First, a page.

The Jeep Grand Cherokee Trackhawk borrows the 707-hp 6.2-L supercharged Hemi V8 first issued for the Dodge Challenger SRT Hellcat. (Bill Visnic)
What we’re driving: 2018 Jeep Grand Cherokee Trackhawk
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The most prominent recent brand-identifier for the FiatChrysler Dodge brand has been its outlandishly-powered Challenger SRT Hellcat and Demon. But they are cars, after all, and even 707 hp and 808 hp, respectively, can go only so far to sell a car these days, so it seemed inevitable that FCA might try the big-power imprint to its ever-expanding SUV brand, Jeep.
The 2018 Jeep Grand Cherokee Trackhawk offers its own kind of outrageousness, borrowing the 707-hp supercharged 6.2-L Hemi V8 that started it all in the Hellcat to enable what Jeep claims is the quickest SUV on the market (0-60 mph in 3.5 s).
And true to its promise, the Grand Cherokee Trackhawk is boisterously, unavoidably ballistic. Anytime, anywhere, a tickle of the throttle pedal unleashes more sound and fury than you probably were banking on unleashing. Stay into the pedal and three-figure speeds show up with shocking abruptness—and frequency.
What I didn’t expect was how comparatively mellow the Trackhawk can be if you don’t dial up at least the Sport setting in the five-choice drive-mode programming. The automatic mode doesn’t offer the immediate throttle response you might presume always on hand and gearshifts from the standard 8-speed automatic are leisurely.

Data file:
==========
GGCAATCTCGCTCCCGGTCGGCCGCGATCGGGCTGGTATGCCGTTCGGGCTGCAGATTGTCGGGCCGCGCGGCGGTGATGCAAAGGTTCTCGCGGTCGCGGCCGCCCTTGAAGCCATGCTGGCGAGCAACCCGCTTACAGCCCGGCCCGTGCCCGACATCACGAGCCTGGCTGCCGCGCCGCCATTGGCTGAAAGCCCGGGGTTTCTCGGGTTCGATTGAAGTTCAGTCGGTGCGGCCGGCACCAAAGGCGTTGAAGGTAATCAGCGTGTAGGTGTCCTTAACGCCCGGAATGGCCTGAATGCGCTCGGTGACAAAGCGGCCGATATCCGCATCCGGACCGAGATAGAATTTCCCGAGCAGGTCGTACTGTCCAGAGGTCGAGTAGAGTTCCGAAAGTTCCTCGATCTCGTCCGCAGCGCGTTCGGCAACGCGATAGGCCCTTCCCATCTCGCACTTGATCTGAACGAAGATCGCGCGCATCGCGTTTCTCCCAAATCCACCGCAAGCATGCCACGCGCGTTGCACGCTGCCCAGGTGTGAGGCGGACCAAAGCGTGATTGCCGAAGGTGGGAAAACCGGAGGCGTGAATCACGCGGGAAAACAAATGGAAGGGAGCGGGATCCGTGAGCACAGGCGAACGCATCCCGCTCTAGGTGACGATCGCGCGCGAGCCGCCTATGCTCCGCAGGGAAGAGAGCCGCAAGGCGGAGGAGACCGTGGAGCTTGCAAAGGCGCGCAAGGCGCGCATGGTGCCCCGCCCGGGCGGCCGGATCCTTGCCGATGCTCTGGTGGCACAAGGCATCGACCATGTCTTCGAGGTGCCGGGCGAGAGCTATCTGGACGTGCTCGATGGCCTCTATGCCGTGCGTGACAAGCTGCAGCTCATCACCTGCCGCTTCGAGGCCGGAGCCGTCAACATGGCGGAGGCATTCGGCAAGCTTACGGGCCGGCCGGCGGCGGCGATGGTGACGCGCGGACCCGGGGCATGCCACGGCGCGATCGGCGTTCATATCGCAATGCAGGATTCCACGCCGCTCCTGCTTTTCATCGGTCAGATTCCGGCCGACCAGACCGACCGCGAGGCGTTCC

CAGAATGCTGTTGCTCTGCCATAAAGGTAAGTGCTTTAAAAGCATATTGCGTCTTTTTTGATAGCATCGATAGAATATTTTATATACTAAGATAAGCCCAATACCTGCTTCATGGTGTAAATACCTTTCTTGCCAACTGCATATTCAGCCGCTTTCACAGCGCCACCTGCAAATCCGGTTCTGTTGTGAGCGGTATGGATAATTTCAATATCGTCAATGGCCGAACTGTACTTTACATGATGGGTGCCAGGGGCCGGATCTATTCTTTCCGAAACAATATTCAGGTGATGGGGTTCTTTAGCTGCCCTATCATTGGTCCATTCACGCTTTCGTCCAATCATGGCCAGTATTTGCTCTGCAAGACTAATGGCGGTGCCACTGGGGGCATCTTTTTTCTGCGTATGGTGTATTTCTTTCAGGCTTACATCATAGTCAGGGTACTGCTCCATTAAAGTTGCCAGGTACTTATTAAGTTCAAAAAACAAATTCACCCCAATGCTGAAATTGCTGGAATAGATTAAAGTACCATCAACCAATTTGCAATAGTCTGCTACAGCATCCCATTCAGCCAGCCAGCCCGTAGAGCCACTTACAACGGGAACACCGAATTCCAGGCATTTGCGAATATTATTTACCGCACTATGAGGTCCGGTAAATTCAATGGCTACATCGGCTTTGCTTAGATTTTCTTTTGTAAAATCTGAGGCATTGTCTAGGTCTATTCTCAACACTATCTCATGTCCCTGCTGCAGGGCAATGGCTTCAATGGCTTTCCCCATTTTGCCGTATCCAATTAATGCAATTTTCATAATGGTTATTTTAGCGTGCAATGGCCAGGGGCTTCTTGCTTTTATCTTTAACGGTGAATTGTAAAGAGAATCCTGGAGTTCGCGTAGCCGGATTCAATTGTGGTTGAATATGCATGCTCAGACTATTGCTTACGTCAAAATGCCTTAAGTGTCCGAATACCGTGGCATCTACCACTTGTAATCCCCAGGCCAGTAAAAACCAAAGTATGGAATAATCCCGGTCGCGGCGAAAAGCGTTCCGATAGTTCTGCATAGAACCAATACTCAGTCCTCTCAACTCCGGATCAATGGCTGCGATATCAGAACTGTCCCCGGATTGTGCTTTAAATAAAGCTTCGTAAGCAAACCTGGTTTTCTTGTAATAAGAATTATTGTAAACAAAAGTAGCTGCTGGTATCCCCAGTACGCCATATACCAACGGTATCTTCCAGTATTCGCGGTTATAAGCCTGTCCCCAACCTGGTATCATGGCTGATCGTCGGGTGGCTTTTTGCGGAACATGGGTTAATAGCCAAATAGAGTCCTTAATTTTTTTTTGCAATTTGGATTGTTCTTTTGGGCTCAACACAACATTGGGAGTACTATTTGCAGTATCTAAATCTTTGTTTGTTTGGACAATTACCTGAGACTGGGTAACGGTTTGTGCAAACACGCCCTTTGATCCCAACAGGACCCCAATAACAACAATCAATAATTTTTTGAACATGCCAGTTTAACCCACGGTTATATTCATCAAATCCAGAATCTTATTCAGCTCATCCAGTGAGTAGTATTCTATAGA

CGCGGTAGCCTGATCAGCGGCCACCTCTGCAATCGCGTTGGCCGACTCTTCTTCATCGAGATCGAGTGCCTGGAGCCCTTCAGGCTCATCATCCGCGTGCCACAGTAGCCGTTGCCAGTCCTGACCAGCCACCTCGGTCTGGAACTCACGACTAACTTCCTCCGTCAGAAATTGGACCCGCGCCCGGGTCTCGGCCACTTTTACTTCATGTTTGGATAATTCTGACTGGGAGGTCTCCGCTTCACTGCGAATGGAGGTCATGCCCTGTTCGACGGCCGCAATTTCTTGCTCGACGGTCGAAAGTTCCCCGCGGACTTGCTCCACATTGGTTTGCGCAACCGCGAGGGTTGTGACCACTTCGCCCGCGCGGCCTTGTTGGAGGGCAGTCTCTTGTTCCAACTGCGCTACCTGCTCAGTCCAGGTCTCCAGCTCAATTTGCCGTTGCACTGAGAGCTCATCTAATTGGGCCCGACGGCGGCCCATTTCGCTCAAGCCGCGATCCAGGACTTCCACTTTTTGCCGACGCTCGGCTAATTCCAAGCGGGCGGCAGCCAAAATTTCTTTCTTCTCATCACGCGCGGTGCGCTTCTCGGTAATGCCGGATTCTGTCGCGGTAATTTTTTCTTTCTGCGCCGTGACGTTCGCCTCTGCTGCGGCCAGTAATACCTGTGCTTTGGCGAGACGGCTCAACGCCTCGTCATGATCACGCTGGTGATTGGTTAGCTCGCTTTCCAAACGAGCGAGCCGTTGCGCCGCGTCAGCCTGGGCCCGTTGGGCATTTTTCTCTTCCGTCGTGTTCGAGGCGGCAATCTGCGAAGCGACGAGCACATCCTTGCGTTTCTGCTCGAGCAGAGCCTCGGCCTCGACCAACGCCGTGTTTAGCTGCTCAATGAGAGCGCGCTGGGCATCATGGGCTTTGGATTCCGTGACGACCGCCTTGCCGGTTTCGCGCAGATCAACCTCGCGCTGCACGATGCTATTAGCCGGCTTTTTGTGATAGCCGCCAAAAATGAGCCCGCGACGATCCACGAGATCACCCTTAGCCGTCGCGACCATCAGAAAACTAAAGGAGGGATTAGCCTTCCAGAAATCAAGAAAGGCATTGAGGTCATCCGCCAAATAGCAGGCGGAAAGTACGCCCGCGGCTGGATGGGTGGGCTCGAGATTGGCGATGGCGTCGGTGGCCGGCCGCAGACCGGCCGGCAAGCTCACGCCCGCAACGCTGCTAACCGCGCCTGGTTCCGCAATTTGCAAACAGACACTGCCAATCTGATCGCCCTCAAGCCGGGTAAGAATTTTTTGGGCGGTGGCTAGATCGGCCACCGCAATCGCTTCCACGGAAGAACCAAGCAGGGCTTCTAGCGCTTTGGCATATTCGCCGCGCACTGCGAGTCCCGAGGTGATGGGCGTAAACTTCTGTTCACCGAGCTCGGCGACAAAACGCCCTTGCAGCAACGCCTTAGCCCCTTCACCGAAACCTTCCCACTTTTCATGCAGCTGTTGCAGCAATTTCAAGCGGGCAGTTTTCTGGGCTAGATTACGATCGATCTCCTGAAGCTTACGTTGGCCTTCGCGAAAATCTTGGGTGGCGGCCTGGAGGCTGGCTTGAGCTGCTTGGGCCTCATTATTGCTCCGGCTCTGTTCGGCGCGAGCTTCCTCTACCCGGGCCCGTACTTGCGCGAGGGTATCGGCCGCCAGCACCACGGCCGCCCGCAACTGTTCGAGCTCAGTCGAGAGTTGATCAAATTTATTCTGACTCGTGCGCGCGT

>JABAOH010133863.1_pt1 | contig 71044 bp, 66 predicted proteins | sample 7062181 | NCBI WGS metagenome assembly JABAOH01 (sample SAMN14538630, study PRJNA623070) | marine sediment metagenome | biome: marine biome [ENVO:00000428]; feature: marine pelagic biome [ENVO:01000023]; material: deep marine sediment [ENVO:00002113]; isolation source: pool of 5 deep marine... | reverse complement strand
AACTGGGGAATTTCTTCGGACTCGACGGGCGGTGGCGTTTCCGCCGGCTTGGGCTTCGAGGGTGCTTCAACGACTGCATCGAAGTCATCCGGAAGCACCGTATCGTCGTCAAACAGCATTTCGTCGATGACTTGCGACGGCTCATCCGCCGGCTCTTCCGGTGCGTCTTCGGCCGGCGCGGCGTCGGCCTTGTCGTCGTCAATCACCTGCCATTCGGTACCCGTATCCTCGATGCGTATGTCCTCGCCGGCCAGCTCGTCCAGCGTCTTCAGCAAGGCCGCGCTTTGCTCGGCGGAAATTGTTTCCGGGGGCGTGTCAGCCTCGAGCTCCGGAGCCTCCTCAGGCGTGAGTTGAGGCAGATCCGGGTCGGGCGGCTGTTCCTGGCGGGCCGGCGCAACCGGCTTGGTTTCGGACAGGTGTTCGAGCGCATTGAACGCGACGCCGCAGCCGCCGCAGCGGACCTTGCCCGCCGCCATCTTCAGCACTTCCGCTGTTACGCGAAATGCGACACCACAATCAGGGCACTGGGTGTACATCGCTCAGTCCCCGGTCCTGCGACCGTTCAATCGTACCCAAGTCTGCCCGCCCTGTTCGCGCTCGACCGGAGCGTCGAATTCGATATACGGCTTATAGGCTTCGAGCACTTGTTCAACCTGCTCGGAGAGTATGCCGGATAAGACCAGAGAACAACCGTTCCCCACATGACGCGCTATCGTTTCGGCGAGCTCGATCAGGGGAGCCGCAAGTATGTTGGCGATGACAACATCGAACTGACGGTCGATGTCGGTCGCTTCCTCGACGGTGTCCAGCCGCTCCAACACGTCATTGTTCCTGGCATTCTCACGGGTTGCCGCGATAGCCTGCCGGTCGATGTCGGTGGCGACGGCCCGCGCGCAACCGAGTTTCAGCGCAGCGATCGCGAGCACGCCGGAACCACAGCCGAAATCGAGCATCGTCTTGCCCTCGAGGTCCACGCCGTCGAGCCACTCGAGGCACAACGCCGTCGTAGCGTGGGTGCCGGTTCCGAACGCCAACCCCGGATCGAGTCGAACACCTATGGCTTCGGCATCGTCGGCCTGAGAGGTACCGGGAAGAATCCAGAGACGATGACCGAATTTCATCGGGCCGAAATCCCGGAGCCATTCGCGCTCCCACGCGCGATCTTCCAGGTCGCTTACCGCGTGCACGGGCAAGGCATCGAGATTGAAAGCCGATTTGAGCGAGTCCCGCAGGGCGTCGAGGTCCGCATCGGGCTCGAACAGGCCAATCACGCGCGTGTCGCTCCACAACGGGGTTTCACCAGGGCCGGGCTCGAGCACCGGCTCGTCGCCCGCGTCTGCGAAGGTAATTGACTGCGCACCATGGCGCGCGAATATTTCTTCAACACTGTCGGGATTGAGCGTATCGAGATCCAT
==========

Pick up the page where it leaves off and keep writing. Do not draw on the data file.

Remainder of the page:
But what also mitigates against the Trackhawk’s punch is its porky 5363-lb (2433-kg) curb weight, nearly a half-ton more than the 4449-lb (2018-kg) Challenger Hellcat. Half a ton!
Jeep’s press text says the Trackhawk rides an inch lower than standard Grand Cherokees, but its specs list an 8.1-in (206-mm) ground clearance, just a half-inch lower. Should this model really have 8.1 in. of ground clearance? I say “nay,” because you’ve really got to steel yourself for the initial turn-in for a high-speed corner. That the Trackhawk holds on for anything you’ve got the nerve to try is a testimony to its baseline suspension tuning (adaptive Bilstein dampers are a centerpiece) and sheer mechanical grip that end up overcoming your queasiness about body roll from that high above the tarmac, but engineers really should have found a way meaningfully drop the ride height for high-speed work.
But even with adaptive damping, the Trackhawk’s suspension is too stiff for tattered-road hijinks: pavement irregularities play havoc with the performance Jeep’s corner tracking. It may not slide, but fast cornering on anything but smooth pavement certainly gets “active.”
Also surprising is that the Trackhawk’s bellowing 6.2-L supercharged Hemi can generate 707 hp and 645 lb·ft (875 N·m) without yet having added direct fuel injection. Be that as it may, the Trackhawk’s real-world fuel economy (I can’t use the term “efficiency” here) lives up to its startling EPA label numbers of 11 mpg in the city and 17 mpg highway. With that kind of gasoline booziness, it’s a good thing 91 octane unleaded only is recommended.
Those unbothered by the prospect of highly-frequent, credit card-frying fill-ups also won’t look askance at our Trackhawk’s as-tested price that ran just 35 bucks shy of $100,000. Sure, there’s immense performance here—and maybe even some kind of offbeat gravitas—but I see a six-figure Grand Cherokee, even one with 707 hp, as a stretch, regardless of its outlandishness factor.
2018 Jeep Grand Cherokee Trackhawk
Base price: $85,900
As tested: $99,965
Highs: Otherworldly performance; superb driveline refinement
Lows: Big weight; antisocial thirst; all-season tires are standard equipment for 707 hp?
Takeaway: Does “because you can do it,” mean you should do it?
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